2011 Aprilia RSV4: 186bhp, traction control

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2011-Aprilia-RSV4

A source connected to Aprilia has exclusively revealed to Hell For Leather that the 2011 Aprilia RSV4 will be gaining 8bhp over the 2010 model and a switchable traction control system. That power boost comes courtesy of a slightly increased compression ratio and new timing chains. Other additions include traction control; a new, less ugly exhaust can and revised gearing.

Notably absent from the list of upgrades are anti-lock brakes. The current king of formulaic superbike shootouts everywhere is the BMW S1000RR, which employs ABS and a fancy traction control system in order to keep elderly journalists and inexperienced liter bike buyers out of the gravel. Realizing that enabling a wider range of riders to exploit the ability of near-200bhp liter bikes is the new frontier of performance, other bike makers are scrambling to catch up with the squinty BMW.

No firm details on Aprilia Traction Control are yet available, but the Aprilia Dorsoduro 1200 — incidentally coming to the states now despite Aprilia USA’s previous assertion that it wouldn’t be — will also use the system. Traction control looks to be the big fad for 2011, there’s at least two other superbikes debuting this fall that will use either radically new traction control systems or move its adoption to lower price points.

Aside from the traction control pickup on the rear wheel, the ’11 RSV4 will be identical on the outside to the ’10 with the exception of a new, smaller exhaust canister. The source of much criticism for its ginormous proportions and general ugliness, the current exhaust was necessary to meet stringent European noise and emissions regulations. No word on how they’ve managed to meet those same restrictions with a smaller canister, but logic would suggest a larger collector hidden inside the belly pan.

According to the source, gearing will also be modified, with the first three gears becoming taller, while the top three are shorter. This is sort of a common sense move, allowing the incredibly powerful V4 to remain controllable at lower speeds, while addressing the criticism that it was over geared for real track work, at least in the higher gears. The rear sprocket will also increase in size from 40 to 42 teeth, effectively shortening the overall gear ratio, which seems to suggest that the now taller lower gears will be close to those on the ’10 model, while the top three will be even shorter than the above modifications suggest.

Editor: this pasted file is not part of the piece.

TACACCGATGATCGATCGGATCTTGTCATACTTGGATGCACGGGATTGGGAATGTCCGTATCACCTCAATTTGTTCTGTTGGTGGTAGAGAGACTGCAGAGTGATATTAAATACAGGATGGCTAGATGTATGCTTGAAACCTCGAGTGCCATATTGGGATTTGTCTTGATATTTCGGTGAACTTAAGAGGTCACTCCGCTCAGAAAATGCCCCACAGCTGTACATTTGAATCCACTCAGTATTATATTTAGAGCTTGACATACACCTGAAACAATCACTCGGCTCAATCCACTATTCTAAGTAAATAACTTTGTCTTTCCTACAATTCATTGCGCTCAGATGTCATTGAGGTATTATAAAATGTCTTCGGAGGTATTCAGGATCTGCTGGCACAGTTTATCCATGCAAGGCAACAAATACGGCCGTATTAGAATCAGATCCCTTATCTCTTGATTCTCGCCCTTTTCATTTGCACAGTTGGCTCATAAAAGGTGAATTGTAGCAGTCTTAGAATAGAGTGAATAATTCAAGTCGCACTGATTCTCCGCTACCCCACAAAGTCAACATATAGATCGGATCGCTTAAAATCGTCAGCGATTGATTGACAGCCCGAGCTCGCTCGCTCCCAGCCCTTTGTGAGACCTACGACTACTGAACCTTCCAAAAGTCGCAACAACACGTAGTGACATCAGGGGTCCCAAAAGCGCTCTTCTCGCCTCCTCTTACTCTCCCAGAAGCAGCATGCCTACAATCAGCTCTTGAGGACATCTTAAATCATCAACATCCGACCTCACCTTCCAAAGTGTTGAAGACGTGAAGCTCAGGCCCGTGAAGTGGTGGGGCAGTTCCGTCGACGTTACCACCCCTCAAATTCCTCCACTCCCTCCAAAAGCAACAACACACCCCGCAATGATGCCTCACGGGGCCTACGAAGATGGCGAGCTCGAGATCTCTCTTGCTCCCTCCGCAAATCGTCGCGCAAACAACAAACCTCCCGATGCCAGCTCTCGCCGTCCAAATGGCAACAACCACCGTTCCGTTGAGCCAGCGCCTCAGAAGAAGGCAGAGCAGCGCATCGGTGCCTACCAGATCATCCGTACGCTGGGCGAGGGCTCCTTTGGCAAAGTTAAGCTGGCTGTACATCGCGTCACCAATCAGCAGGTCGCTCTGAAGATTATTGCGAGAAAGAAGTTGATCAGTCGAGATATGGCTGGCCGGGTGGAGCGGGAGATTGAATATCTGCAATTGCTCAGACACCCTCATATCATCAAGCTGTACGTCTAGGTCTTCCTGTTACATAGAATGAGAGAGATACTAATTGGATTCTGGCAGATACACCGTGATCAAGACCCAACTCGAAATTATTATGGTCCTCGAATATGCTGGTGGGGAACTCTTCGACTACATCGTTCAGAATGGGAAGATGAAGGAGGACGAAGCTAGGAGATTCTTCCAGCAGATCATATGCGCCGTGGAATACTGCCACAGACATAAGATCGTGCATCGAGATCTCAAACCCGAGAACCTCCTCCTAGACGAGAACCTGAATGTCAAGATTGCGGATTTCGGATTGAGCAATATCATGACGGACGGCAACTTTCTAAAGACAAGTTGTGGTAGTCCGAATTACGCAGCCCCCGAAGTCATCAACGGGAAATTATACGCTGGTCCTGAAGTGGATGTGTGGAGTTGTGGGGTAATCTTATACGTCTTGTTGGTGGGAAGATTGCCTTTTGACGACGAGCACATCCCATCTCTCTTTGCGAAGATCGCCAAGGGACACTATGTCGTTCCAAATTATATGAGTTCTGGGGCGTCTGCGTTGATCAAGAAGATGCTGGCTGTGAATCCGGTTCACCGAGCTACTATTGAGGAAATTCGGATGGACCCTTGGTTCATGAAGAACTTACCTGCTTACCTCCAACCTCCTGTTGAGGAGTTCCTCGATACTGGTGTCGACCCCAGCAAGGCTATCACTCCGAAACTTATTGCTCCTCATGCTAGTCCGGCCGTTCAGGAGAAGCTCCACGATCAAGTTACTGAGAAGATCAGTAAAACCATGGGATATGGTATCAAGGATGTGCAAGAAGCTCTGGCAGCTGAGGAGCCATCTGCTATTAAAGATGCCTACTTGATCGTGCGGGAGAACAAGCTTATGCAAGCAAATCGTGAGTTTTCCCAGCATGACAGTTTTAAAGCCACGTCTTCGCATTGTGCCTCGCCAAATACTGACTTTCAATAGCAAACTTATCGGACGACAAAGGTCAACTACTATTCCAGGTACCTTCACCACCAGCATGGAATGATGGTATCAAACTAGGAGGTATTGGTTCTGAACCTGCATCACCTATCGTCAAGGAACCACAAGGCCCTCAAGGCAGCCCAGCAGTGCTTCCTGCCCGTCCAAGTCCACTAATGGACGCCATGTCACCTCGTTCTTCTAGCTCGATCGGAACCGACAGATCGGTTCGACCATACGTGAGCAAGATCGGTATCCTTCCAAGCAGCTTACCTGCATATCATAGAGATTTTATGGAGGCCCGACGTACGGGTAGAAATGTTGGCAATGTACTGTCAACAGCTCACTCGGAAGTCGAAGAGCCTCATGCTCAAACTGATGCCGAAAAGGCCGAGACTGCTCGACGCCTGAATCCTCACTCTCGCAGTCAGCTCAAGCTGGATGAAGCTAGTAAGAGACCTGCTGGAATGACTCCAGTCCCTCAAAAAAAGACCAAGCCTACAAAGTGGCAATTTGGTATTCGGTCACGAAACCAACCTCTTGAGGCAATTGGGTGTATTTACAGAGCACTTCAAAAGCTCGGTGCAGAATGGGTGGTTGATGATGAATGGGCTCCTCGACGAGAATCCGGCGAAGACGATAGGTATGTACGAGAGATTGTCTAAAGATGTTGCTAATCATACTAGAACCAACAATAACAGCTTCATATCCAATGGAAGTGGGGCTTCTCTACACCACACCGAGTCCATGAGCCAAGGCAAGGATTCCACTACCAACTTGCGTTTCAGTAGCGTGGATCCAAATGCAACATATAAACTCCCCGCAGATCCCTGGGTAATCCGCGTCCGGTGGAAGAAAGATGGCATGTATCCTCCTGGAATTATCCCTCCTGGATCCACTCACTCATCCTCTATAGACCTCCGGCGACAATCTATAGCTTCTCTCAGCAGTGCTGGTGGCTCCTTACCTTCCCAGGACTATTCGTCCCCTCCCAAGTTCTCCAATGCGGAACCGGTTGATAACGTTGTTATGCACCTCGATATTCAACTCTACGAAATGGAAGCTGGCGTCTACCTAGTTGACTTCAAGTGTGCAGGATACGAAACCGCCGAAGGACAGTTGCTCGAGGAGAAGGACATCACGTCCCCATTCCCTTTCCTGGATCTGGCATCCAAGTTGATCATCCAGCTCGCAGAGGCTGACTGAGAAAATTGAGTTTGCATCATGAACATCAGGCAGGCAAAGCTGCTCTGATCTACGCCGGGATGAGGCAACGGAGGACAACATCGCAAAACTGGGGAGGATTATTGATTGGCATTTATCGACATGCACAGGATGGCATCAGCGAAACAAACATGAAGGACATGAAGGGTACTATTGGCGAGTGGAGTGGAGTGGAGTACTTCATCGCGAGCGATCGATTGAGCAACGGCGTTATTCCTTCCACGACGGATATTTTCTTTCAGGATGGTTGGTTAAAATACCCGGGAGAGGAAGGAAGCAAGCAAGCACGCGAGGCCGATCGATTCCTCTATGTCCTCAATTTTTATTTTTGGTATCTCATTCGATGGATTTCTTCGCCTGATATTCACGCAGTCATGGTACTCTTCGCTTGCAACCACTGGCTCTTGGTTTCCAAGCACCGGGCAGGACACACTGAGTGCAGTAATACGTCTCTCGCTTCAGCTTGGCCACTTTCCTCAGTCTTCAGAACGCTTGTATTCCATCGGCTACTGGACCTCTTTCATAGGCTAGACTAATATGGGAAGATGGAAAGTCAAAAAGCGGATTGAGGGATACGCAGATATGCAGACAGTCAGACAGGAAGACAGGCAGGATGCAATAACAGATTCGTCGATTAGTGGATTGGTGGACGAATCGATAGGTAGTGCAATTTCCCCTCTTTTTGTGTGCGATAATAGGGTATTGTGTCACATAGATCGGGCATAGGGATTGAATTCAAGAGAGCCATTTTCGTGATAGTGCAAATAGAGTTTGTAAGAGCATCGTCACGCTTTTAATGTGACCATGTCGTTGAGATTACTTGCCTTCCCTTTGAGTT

There’s no word on any changes to the price for either the 2011 Aprilia RSV4 Factory or the 2011 Aprilia RSV4 R.

We’ve reviewed both the Aprilia RSV4 R and the Aprilia RSV4 Factory; we also hung a bunch of them from a ceiling, as per that above picture.

  • Slim Pickens

    Exclusive, eh? That’s funny, considering I read this on another site 2 hours ago.

    • http://hellforleathermagazine.com Wes Siler

      Something might start here, but that doesn’t mean people won’t copy it. Hopefully you can tell the difference between original and a poor imitation.

      • Slim Pickens

        A&F, who listed their source as this forum:
        http://www.apriliaforum.com/forums/showthread.php?t=213447

        • http://hellforleathermagazine.com Wes Siler

          For some context: some Aprilia dealers were getting briefed on ’11 models last week, which is where our info and that on Aprilia Forum comes from. Hopefully it didn’t sounds like I was crowing about “Exclusive! Exclusive! Exclusive!” as that’s one of my pet peeves, but it was necessary to give you guys some idea of where the information came from.

          A number of websites straight up copy, reproduce with alterations, or just rip off our content. The site you reference is among the worst at doing that. I believe that readers can tell the difference between professionally produced original content like that offered by Hell For Leather and a bad facsimile, hopefully you can too. And hey, they say imitation is the sincerest form of flattery.

  • Patrick from Astoria

    Glad I wasn’t the only one put off by the old exhaust; assets aside, the RSV4 didn’t even count as a dream bike until I saw the WSBK Akrapovic setup and knew all could be right with the world. Problem solved either way.

    Aprilia’s only a half-step behind; given that their standard during development was probably not the S1000RR but the 1198S, the addition of traction control but not ABS makes some sense. Maybe next year.

  • pdub

    More horsepower and more forgiving bottom three gears. That’s funny as a guy I know who has one of these is thinking of selling it. Says he never gets out of third gear as he’s more of a back country canyon carver than freeway burner. Proves the adage of the difference between lusting after and living with someone.
    The whole gearing thing makes me think they’re addressing the divide between street usable and track usable. I’m betting the race mules will have that gearbox in the pile with the OEM plastics and lights.

    • http://hellforleathermagazine.com Wes Siler

      Yeah, the RSV4 is a pretty focused track bike, we don’t enjoy riding it on the road at all.

      I can barely get my legs onto the pegs without getting someone to lift them on there for me and my thighs start to spasm after about 30 minutes of continuous riding.

      Tell your friend to check out the KTM RC8, it’s still an exotic liter bike, but all the ergonomics are adjustable and it should be a little more stable and exploitable on the road.